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Hoffmann, R. A wiki for the life sciences where authorship matters. Nature Genetics (2008)

A mammalian homologue of GCN2 protein kinase important for translational control by phosphorylation of eukaryotic initiation factor-2alpha.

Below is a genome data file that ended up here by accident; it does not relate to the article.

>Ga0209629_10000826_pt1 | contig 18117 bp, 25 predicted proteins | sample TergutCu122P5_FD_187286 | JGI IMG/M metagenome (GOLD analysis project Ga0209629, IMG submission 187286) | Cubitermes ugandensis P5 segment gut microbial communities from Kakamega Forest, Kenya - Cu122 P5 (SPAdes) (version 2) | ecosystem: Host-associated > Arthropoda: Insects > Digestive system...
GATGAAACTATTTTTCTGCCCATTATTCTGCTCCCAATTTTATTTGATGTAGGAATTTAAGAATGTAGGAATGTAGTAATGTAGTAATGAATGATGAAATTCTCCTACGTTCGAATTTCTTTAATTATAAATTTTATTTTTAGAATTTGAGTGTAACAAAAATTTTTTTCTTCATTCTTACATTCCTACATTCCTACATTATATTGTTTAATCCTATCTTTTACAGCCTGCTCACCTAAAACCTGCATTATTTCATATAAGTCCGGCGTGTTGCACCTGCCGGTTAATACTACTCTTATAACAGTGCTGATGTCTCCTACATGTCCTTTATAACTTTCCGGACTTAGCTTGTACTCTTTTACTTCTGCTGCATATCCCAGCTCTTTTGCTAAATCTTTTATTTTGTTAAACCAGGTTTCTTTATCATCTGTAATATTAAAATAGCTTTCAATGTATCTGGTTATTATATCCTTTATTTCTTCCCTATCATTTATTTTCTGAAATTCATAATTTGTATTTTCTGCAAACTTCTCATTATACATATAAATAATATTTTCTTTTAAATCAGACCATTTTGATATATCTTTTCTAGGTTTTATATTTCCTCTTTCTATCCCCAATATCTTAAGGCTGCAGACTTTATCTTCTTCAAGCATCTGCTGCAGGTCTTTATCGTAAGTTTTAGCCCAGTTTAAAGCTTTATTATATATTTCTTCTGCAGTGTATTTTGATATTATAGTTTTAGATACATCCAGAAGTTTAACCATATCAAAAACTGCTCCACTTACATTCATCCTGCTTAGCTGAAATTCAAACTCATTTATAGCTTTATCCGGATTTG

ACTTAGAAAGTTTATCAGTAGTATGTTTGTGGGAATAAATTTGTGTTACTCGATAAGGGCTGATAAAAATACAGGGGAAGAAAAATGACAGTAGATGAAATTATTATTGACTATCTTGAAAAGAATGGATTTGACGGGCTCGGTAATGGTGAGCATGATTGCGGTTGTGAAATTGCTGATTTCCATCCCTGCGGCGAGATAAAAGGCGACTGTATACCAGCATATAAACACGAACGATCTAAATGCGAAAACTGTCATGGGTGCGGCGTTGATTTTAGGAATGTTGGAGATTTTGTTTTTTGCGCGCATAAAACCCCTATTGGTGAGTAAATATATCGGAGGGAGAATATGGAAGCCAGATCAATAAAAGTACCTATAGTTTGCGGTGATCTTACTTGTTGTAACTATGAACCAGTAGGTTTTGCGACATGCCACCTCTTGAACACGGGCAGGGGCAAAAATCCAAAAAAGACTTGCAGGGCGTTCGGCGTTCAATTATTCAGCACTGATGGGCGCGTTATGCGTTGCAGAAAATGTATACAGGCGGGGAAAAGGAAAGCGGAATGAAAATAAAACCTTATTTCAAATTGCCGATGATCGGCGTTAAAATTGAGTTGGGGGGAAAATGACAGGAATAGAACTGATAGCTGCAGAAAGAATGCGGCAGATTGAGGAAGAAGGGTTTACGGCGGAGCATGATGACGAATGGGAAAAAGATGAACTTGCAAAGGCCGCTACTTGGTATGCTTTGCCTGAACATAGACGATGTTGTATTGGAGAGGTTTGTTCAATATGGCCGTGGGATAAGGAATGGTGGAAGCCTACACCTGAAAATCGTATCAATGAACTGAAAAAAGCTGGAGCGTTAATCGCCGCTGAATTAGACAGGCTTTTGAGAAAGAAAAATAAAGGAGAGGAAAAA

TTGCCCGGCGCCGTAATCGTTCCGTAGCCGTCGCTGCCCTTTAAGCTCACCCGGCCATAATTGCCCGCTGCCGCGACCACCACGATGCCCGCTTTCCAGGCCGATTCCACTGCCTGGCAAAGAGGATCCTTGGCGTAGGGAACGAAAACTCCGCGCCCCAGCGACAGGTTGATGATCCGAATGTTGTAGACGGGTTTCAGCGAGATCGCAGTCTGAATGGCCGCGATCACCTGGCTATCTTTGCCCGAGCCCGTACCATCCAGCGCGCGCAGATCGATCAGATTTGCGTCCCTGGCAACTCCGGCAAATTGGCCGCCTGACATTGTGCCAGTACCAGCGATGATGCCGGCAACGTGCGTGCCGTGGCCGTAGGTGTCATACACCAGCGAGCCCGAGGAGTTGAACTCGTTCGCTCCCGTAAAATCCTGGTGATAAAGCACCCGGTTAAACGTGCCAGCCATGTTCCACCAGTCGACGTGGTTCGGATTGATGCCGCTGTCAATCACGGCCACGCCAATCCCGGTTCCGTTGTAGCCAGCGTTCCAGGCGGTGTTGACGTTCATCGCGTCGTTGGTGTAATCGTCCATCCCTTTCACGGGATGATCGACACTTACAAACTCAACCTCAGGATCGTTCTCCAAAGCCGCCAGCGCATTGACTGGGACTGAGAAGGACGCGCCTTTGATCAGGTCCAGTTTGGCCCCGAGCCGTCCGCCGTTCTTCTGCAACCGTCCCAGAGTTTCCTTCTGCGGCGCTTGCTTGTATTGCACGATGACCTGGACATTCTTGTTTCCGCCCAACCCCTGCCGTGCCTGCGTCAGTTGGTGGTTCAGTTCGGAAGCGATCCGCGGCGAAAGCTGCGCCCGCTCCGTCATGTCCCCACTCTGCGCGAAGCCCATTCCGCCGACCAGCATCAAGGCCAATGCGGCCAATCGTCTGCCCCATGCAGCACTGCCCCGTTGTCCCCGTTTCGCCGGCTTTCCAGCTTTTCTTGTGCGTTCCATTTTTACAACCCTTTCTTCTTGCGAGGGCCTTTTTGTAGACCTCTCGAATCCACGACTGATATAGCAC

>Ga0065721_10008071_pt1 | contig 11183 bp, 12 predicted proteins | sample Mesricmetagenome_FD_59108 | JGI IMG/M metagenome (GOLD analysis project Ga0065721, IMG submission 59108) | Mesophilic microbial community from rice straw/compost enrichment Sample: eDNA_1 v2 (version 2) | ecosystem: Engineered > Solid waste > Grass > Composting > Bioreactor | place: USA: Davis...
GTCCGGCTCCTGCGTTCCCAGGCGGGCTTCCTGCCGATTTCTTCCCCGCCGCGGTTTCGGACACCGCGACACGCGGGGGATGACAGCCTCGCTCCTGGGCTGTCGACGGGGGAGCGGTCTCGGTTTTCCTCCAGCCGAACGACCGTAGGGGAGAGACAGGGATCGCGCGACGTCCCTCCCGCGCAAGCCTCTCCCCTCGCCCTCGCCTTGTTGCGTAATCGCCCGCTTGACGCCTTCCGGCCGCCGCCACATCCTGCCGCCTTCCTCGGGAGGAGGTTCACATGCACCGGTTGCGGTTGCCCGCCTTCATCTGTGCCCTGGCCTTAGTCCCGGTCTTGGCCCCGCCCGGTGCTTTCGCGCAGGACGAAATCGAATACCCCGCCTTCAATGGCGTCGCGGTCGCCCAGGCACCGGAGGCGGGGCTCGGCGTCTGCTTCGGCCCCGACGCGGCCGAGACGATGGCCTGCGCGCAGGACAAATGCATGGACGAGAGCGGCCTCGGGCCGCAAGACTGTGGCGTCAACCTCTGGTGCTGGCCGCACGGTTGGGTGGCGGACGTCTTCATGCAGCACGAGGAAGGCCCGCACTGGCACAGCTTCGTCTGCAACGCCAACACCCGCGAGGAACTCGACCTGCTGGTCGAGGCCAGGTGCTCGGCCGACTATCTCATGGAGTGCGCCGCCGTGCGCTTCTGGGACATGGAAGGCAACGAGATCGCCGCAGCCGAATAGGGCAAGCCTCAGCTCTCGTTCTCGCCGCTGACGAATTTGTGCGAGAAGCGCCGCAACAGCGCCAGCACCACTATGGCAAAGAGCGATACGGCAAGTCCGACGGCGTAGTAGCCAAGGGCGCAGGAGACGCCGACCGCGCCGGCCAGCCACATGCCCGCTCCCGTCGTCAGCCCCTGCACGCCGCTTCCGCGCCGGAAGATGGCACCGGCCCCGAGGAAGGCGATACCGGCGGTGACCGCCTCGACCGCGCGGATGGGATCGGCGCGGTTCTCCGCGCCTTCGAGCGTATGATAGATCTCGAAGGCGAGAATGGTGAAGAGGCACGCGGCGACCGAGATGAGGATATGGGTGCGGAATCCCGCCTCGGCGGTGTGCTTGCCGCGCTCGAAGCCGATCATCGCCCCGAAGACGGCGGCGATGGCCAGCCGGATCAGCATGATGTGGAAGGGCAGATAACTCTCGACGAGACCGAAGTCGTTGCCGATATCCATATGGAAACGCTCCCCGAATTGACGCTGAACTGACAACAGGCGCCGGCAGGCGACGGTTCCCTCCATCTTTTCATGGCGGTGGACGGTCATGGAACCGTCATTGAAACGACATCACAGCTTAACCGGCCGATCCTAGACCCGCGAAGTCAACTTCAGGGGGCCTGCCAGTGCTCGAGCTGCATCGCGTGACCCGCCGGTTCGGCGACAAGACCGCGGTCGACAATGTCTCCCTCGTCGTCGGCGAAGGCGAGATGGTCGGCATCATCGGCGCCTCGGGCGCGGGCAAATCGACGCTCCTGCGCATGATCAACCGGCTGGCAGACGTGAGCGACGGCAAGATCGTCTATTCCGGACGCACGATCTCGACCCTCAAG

A family of protein kinases regulates translation in response to different cellular stresses by phosphorylation of the alpha subunit of eukaryotic initiation factor-2 (eIF-2alpha). In yeast, an eIF-2alpha kinase, GCN2, functions in translational control in response to amino acid starvation. It is thought that uncharged tRNA that accumulates during amino acid limitation binds to sequences in GCN2 homologous to histidyl-tRNA synthetase (HisRS) enzymes, leading to enhanced kinase catalytic activity. Given that starvation for amino acids also stimulates phosphorylation of eIF-2alpha in mammalian cells, we searched for and identified a GCN2 homologue in mice. We cloned three different cDNAs encoding mouse GCN2 isoforms, derived from a single gene, that vary in their amino-terminal sequences. Like their yeast counterpart, the mouse GCN2 isoforms contain HisRS-related sequences juxtaposed to the kinase catalytic domain. While GCN2 mRNA was found in all mouse tissues examined, the isoforms appear to be differentially expressed. Mouse GCN2 expressed in yeast was found to inhibit growth by hyperphosphorylation of eIF-2alpha, requiring both the kinase catalytic domain and the HisRS-related sequences. Additionally, lysates prepared from yeast expressing mGCN2 were found to phosphorylate recombinant eIF-2alpha substrate. Mouse GCN2 activity in both the in vivo and in vitro assays required the presence of serine-51, the known regulatory phosphorylation site in eIF-2alpha. Together, our studies identify a new mammalian eIF-2alpha kinase, GCN2, that can mediate translational control.[1]


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